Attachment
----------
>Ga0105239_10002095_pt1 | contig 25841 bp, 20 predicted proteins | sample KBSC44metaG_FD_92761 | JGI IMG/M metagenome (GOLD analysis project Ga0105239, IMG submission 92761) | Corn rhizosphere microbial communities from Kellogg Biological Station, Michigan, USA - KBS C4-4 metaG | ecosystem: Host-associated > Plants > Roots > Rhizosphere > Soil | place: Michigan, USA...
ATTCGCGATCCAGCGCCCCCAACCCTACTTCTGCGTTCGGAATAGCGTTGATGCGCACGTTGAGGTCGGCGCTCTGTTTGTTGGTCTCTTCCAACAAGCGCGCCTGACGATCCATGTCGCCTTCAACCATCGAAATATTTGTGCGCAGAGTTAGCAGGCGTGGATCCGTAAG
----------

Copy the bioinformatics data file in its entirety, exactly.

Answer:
>Ga0105239_10002095_pt1 | contig 25841 bp, 20 predicted proteins | sample KBSC44metaG_FD_92761 | JGI IMG/M metagenome (GOLD analysis project Ga0105239, IMG submission 92761) | Corn rhizosphere microbial communities from Kellogg Biological Station, Michigan, USA - KBS C4-4 metaG | ecosystem: Host-associated > Plants > Roots > Rhizosphere > Soil | place: Michigan, USA...
ATTCGCGATCCAGCGCCCCCAACCCTACTTCTGCGTTCGGAATAGCGTTGATGCGCACGTTGAGGTCGGCGCTCTGTTTGTTGGTCTCTTCCAACAAGCGCGCCTGACGATCCATGTCGCCTTCAACCATCGAAATATTTGTGCGCAGAGTTAGCAGGCGTGGATCCGTAAG